Initial jobless claims fell 1.6% to 305,000 for the week ending Sept. 21, according to a Labor Department report released today. That's the lowest number in six years.
After increasing a revised 5.4% the previous week, this newest report trounced analysts' expectations of 330,000 claims. And while computer system upgrades left the previous two weeks' numbers less-than-analyzable, this latest unaffected report solidly signals labor market improvement.
From a more long-term perspective, a 2.2% drop in the four-week moving average to 308,000 initial claims marks the fourth straight report of decreases. Both the latest week's claims and the four-week average fall significantly below 400,000, a cutoff point that economists consider a sign of an improving labor market.
On a state-by-state basis, not a single state recorded a decrease of more than 1,000 initial claims for the week ending Sept. 14 (most recent available data). For the same period, eight states registered increases of more than 1,000 initial claims.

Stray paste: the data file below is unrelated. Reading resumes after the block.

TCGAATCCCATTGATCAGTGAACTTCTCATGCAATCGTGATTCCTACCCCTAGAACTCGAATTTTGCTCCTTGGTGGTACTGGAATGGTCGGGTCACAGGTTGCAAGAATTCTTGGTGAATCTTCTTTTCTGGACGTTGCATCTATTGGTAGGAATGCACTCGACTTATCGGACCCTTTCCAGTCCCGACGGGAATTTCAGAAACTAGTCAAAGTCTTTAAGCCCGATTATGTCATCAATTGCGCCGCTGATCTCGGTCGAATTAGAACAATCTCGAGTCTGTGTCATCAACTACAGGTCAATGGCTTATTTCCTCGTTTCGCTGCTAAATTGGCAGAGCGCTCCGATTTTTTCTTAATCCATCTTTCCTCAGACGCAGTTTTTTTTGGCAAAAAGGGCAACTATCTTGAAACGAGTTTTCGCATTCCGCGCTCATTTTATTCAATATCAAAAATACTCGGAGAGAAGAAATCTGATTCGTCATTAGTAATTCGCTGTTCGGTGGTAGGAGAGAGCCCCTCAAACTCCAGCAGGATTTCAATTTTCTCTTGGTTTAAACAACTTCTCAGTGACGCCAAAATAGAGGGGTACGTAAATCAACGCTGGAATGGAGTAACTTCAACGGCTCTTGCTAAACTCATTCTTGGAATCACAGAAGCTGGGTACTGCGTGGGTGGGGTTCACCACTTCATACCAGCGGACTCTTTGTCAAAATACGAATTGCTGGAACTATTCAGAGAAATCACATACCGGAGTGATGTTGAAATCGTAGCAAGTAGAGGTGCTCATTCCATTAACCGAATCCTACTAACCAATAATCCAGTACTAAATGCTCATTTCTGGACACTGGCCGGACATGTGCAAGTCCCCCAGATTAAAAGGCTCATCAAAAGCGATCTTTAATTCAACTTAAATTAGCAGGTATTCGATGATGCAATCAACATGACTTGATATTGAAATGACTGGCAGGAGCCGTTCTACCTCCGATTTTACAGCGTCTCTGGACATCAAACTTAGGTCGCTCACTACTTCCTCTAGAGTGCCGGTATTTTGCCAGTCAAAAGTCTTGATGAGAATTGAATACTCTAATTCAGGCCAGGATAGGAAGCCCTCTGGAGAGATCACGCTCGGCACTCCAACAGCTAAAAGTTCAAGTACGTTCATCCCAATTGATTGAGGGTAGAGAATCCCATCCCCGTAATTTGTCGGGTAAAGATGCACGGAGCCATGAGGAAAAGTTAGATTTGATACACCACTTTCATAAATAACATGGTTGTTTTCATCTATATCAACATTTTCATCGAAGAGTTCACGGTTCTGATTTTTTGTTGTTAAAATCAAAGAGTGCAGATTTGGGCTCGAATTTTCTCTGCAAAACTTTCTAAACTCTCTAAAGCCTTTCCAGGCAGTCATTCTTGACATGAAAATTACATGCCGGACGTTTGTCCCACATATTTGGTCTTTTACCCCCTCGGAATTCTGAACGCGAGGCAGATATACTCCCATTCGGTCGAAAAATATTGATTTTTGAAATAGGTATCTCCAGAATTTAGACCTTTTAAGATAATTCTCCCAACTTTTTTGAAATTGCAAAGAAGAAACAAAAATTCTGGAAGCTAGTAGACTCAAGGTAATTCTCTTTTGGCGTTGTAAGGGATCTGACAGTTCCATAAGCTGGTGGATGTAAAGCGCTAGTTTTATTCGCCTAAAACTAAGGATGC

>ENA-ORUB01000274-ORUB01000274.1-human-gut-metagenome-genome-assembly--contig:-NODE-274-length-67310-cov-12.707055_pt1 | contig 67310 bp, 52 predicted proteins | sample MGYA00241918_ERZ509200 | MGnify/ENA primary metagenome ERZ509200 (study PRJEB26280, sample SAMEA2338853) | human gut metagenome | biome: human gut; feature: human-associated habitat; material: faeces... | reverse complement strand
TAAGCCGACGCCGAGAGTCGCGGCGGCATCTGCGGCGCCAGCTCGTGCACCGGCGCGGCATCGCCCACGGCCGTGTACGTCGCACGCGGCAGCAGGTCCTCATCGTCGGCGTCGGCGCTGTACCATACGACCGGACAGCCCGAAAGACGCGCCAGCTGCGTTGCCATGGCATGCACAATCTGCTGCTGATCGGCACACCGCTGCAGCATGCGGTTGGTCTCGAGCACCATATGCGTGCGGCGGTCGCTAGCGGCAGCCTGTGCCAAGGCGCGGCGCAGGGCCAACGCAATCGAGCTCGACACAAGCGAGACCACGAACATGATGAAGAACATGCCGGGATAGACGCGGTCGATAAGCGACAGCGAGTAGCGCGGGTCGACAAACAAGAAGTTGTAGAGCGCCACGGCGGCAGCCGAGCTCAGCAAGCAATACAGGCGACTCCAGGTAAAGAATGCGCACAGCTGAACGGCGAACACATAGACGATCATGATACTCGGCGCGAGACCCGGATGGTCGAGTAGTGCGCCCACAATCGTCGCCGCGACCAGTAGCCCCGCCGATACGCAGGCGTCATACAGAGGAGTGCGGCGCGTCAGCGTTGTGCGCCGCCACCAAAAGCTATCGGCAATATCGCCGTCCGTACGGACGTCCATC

California led the rise, with 22,610 more claims primarily resulting from a return to a five-day workweek (after Labor Day holiday) and a full week of processing after its computer system updates. Agricultural layoffs helped push Florida's numbers up 3,950, while manufacturing proved the main mover behind Georgia's 2,960-initial-claim increase.
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